With the introduction of the negative list based approach to taxation of services from July 1, the Government has sought to bring a wider range of services within the service tax ambit.
While, the provision of service by an employee to the employer in the course of, or in relation to employment has been specifically excluded from the levy of service tax, there was some doubt on the treatment of services/ perquisites provided by the employer to employee.
The Central Board of Excise and Customs recently issued a draft circular for public discussion on the taxability of staff benefits provided by an employer.
The draft circular states that services provided by the employer to employees would be taxable; services would be taxed where the employee pays for such services or where the amount is deducted from the salary; and where the services are provided against a portion of the salary foregone by the employee, they would be taxed.
While some clarity is still needed, it appears that the CBEC is seeking to tax perquisites forming a part of the employees cost to company, and otherwise available as cash component.
According to the circular, benefits provided free to employees would not be taxable as there is no consideration for them (for instance, facilities such as gymnasium and health club that employees use without deduction from salary).
With specific reference to reimbursements for expenditure incurred by an employee in the course of employment, the circular clarifies that this would not be a service and hence not taxable. Interestingly, it does not mention anything on reimbursement of upfront expenditure incurred by the employee in lieu of benefits/ perquisites.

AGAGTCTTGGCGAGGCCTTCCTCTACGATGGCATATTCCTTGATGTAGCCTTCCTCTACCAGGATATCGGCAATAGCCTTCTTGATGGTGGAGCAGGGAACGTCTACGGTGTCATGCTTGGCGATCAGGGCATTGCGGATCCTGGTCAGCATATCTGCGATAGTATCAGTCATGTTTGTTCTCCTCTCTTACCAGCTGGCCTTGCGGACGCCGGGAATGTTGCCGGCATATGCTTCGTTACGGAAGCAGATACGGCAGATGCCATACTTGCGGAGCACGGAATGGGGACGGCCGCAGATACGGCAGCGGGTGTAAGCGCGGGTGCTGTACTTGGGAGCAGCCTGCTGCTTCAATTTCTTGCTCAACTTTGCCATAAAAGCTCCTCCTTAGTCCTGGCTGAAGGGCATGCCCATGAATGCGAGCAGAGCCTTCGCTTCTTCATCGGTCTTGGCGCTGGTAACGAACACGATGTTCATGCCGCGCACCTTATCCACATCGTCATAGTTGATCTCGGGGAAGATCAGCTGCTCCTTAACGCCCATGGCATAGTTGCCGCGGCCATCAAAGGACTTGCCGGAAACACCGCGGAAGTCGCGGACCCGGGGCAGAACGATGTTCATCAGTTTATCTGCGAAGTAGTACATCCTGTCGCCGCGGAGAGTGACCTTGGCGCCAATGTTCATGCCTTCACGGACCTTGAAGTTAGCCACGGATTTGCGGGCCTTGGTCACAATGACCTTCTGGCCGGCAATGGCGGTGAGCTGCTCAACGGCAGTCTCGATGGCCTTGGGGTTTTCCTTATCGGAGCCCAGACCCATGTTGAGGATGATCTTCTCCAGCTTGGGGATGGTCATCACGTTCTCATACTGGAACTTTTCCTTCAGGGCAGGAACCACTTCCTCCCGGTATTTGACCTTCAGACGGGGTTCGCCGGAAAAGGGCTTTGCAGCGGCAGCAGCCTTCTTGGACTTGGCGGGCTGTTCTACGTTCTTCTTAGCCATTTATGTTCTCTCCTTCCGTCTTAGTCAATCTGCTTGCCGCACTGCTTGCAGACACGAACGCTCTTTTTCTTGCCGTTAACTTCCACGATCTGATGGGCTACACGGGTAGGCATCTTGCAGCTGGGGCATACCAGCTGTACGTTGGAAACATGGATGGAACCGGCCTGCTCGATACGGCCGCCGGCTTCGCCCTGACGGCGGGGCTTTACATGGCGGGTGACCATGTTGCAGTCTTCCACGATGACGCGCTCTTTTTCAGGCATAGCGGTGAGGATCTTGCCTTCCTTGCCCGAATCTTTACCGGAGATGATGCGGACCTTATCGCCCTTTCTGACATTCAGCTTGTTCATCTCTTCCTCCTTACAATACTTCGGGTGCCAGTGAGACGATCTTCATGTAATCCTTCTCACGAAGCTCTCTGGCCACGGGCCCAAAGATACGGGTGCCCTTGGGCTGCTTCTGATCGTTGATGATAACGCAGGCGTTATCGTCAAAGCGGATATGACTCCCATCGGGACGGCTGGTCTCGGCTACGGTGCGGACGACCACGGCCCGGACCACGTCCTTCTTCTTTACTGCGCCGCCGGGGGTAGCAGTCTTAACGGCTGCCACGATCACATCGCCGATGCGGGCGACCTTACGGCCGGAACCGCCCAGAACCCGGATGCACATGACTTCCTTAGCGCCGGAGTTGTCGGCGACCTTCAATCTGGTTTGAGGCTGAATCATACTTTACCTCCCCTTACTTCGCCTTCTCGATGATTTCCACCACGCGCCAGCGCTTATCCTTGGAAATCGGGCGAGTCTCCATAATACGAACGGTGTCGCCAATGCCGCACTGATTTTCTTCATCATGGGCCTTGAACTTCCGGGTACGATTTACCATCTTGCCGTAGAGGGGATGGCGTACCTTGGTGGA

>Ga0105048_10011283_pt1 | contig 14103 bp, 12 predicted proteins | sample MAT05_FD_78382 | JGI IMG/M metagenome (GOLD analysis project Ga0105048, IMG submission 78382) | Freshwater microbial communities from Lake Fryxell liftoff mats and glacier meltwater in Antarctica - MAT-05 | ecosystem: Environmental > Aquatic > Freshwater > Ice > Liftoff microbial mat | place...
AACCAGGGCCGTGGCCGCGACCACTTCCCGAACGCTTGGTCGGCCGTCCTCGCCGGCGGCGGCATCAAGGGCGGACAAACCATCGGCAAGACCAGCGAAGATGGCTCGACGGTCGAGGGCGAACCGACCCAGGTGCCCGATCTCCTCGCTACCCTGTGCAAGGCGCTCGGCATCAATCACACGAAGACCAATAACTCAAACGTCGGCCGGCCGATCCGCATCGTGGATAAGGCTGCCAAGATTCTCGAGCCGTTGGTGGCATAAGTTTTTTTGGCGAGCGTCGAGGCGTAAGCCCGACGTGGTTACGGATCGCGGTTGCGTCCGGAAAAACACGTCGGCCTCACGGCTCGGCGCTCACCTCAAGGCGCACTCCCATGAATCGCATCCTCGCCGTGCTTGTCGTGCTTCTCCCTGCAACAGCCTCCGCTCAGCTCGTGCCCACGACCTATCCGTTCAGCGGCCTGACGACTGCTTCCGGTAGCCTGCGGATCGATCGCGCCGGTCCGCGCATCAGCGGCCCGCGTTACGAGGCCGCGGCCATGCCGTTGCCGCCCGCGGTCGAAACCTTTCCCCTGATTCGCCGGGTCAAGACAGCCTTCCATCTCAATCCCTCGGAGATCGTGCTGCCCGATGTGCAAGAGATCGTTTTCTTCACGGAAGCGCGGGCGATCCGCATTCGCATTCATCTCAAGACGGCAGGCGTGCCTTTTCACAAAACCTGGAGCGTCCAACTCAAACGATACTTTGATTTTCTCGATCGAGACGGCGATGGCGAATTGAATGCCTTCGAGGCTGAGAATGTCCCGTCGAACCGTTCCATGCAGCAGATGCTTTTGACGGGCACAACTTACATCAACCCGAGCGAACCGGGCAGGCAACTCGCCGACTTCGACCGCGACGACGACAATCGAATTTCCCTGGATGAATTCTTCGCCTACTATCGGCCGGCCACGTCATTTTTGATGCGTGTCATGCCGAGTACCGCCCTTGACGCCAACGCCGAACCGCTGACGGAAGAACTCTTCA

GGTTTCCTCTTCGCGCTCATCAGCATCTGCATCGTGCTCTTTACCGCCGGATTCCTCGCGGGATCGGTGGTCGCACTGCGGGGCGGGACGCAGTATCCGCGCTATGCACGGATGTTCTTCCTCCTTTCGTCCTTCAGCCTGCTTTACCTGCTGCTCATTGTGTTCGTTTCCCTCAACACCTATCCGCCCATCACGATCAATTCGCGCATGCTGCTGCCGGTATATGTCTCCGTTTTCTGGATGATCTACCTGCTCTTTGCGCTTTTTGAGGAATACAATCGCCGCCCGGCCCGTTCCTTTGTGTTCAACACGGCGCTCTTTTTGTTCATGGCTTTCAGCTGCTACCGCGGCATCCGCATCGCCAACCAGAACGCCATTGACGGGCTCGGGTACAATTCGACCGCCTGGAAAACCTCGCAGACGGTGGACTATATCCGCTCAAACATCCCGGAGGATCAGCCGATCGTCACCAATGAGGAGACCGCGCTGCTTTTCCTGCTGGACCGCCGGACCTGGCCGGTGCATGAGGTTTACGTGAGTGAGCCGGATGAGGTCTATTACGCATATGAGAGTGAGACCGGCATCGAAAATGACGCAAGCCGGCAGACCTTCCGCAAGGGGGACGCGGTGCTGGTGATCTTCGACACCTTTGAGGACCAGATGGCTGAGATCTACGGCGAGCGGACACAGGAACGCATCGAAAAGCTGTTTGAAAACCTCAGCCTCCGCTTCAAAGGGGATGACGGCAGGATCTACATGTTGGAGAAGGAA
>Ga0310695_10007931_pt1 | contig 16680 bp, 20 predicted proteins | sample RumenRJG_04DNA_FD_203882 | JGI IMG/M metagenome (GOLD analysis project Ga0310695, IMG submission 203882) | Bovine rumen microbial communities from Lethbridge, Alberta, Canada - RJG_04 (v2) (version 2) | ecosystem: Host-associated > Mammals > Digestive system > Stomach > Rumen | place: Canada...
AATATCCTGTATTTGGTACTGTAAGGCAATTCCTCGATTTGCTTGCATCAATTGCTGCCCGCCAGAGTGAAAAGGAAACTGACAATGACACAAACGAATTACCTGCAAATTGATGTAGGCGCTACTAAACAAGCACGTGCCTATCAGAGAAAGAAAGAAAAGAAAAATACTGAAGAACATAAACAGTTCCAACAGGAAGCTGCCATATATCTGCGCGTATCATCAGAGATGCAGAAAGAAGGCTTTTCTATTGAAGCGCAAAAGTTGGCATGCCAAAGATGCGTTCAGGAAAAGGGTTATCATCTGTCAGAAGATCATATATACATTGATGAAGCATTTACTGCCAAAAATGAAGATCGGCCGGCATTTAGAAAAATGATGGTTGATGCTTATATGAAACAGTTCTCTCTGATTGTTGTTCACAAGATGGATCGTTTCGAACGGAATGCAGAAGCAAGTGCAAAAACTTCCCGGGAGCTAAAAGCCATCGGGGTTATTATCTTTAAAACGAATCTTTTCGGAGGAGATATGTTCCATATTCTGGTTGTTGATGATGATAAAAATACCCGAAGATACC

The draft circular has initiated significant debate in industry on the rationale of taxing such transactions and the technical/ procedural issues entailed.
The fundamental question is whether such benefits/ perquisites provided by an employer to employee should be taxed in the first place. Employees constitute a valuable asset for any corporation and the facilities/ benefits should be seen as provided in the course of employment.
Perquisites received by employees are already captured for direct taxation and subjected to income tax. If they are brought within the service tax ambit, significant administrative difficulties would arise without any appreciable revenue for the Government. Only a service provided by an employer in the course of business in lieu of salary for example, a hotel providing accommodation to employees as part of salary should be taxed.
Other aspects need to be addressed too, such as the treatment of benefits/ perquisites (say, club membership) that are not otherwise available as cash component to the employee will they be treated as free of cost supplies or taxable? Further, what would be the treatment where the employee pays upfront for the service (say, club membership) and the employer later reimburses it as part of cost to company?
Lastly, the circular does not say how an employer should undertake the service tax compliances associated with providing services to employees, such as issuance of invoices.
Thus, it is apparent that there are significant issues involved in establishing a mechanism to levy service tax on staff benefits. These should be appropriately discussed before formalising it.